The company said it saw a marginal increase in annual Scottish completions to around 1000 while underlying prices also grew a little.
Pete Redfern, chief executive of Taylor Wimpey, said the Scottish market had lagged the wider UK one for much of the first nine months of 2013 but now appeared to be catching up. He said: "By late summer and early autumn we were beginning to see some improvements and we saw those continue to the end of the year.
"Scotland finished  more strongly than it began and we have seen that continue into 2014.
"You will probably see a more relative shift in [the number of] completions in Scotland in 2014.
"Roughly there is about four months of lag from a reservation to a completion. When the market began to pick up in the autumn we didn't get much of the benefit from completions in 2013, so that will go into 2014."
Mr Redfern said the introduction of Help to Buy in Scotland was not the only factor behind the increase in activity but he acknowledged it played a part in the uptick.
Taylor Wimpey, which currently has 33 sites in Scotland, also announced plans to continue investing in what Mr Redfern described as a "strong strategic" land bank.
Locations in and around cities and at popular commuter locations are likely to remain the focus of the group.
Mr Redfern said: "Having the right site, with the right product at the right prices is what actually matters."
Across the UK Taylor Wimpey said completions rose 7% from 10,886 to 11,696. It said Help to Buy was used in more than 2900 agreements in the year.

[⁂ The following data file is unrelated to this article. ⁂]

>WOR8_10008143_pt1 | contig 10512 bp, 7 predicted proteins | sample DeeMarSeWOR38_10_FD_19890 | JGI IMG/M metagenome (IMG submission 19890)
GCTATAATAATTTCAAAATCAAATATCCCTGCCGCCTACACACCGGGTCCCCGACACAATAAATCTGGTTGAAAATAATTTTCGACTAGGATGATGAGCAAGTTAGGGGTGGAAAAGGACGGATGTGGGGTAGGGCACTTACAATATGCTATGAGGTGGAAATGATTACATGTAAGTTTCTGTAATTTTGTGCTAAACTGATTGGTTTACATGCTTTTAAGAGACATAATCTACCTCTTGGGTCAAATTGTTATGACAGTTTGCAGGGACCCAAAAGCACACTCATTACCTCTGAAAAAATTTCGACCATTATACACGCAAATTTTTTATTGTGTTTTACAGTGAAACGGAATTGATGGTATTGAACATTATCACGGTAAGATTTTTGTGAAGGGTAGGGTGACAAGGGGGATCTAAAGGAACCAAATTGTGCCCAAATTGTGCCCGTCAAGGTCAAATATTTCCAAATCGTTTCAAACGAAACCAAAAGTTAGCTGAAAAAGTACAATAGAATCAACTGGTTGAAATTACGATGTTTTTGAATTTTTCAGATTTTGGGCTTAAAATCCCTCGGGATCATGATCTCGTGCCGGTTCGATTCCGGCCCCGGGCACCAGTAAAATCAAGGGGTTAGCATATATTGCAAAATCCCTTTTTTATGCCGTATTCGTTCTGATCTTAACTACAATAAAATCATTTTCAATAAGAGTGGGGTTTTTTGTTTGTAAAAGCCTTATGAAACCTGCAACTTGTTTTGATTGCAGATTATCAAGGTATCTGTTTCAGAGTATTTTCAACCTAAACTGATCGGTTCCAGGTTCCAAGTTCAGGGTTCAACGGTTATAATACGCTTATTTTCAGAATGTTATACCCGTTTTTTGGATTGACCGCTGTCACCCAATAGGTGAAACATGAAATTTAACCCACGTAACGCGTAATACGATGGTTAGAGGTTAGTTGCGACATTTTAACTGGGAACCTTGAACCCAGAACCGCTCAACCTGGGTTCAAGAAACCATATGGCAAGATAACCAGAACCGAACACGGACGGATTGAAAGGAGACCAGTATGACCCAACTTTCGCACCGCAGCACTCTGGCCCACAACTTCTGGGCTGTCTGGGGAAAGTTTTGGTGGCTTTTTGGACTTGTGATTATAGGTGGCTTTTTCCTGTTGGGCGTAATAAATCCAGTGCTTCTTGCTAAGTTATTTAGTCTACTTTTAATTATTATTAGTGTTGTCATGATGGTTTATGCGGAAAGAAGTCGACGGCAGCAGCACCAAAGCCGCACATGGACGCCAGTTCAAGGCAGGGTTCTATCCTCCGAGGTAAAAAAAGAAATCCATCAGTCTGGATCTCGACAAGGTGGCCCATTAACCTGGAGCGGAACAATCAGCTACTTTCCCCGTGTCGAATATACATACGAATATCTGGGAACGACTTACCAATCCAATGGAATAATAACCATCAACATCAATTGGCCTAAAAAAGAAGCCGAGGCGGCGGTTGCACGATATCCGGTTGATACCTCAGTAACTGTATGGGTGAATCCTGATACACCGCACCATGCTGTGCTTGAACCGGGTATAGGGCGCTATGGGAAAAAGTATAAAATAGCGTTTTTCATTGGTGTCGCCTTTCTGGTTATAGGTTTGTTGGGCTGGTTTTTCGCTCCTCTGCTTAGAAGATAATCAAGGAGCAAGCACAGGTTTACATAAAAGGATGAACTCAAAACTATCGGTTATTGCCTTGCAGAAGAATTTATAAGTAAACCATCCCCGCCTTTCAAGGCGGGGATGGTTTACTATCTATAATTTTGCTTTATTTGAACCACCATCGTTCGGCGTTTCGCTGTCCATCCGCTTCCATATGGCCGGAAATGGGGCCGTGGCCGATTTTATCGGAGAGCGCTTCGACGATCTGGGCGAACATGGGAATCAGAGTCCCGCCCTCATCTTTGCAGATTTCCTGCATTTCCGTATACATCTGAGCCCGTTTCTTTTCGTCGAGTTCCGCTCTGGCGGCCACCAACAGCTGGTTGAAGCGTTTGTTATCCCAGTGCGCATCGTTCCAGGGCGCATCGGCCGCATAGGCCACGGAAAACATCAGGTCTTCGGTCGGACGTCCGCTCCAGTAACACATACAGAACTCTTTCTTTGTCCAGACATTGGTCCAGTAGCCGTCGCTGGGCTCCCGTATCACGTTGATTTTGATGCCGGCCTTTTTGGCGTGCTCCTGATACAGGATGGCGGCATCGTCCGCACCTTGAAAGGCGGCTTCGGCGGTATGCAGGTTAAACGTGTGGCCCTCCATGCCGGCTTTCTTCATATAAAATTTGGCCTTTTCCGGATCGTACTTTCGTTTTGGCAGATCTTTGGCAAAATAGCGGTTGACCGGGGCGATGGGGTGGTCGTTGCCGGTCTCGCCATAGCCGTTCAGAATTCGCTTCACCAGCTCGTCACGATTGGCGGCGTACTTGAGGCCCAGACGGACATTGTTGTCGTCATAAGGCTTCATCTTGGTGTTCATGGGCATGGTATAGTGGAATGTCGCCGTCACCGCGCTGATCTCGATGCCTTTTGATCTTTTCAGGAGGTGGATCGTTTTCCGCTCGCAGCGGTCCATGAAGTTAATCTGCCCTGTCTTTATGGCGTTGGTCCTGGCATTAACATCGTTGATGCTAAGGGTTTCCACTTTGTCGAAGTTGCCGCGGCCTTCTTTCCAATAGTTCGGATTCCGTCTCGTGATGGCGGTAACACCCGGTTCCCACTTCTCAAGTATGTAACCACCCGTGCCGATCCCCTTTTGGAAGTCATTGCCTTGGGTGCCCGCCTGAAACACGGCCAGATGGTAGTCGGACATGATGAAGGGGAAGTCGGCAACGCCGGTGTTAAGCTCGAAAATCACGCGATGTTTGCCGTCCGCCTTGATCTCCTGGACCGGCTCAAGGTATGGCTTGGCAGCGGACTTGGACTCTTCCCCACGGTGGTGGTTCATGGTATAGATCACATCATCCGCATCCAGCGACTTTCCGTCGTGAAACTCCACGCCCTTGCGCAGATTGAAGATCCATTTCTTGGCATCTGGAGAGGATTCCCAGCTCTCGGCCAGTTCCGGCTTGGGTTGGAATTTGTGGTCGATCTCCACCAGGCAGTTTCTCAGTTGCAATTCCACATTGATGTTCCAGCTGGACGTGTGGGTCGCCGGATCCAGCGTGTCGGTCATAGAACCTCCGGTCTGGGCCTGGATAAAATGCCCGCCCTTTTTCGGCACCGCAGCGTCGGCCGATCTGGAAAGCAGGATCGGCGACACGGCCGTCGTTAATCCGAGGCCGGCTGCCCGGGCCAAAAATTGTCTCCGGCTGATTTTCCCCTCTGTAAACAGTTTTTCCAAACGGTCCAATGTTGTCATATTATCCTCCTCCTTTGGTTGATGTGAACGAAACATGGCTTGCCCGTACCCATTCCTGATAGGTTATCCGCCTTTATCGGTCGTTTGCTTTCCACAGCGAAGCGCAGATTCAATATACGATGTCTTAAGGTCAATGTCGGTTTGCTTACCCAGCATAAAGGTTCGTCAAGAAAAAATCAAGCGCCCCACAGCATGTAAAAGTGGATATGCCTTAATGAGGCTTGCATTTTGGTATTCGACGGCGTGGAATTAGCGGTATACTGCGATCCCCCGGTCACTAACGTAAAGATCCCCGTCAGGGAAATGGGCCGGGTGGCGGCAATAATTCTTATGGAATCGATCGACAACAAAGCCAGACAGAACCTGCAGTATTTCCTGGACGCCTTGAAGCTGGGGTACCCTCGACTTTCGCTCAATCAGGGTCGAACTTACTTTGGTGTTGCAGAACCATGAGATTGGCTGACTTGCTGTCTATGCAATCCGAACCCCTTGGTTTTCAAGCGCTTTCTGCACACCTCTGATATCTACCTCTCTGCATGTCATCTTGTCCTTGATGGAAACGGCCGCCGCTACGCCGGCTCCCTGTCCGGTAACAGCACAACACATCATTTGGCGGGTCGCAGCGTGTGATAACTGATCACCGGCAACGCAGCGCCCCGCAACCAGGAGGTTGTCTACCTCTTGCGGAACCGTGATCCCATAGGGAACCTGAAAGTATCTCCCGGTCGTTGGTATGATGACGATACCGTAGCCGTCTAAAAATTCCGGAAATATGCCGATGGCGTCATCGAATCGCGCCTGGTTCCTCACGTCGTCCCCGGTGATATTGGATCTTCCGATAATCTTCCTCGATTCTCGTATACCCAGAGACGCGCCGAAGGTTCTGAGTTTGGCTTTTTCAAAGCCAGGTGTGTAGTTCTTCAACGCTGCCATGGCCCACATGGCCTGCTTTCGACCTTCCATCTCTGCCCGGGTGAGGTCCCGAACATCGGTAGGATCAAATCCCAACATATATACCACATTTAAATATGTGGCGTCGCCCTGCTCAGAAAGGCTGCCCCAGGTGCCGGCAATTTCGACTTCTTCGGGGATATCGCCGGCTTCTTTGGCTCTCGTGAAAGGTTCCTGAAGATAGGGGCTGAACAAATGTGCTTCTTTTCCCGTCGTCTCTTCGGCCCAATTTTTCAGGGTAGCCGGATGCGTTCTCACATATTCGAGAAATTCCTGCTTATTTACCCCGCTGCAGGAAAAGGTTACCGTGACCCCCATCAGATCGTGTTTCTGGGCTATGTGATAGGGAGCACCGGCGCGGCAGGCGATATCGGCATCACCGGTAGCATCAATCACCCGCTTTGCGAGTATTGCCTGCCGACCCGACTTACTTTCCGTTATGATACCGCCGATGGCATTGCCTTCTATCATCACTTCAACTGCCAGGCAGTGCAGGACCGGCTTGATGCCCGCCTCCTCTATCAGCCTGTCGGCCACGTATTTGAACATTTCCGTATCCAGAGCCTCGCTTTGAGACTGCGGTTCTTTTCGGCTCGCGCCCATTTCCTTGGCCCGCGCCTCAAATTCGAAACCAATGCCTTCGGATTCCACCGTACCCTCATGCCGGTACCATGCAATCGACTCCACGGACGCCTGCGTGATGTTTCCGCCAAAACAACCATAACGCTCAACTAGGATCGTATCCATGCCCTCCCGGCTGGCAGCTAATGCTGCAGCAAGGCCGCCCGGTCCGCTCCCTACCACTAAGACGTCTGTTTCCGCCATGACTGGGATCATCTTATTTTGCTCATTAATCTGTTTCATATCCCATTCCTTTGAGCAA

Average prices were up from £197,000 to £210,000 which Mr Redfern attributed to underlying growth in the region of 3% with the rest made up of the different locations of the houses sold.
Operating margins look to be at the upper end of expectations.
The Spanish business completed 118 homes, down from 156, at a slightly reduced average selling price of £194,000.
While some locations in Spain are "extremely challenging" the division was profitable in 2013.
The total group order book now stands at 6627 homes, an increase of 11% on a year earlier and a rise of 27% in value terms to £1.2 billion.
It approved the purchase of 15,667 new plots on 105 sites last year but said the planning environment in the UK remains "generally quite slow and cumbersome", although there have been signs that changes in the last three years are starting to have a positive impact.
In spite of the generally upbeat trading update Mark Hughes, at Panmure, said: "We are slightly disappointed with Taylor Wimpey's trading statement. The company is making progress but we believe they are underperforming some of their peers on volumes."
Shares closed down 2p, or 1.7% at 117.8p.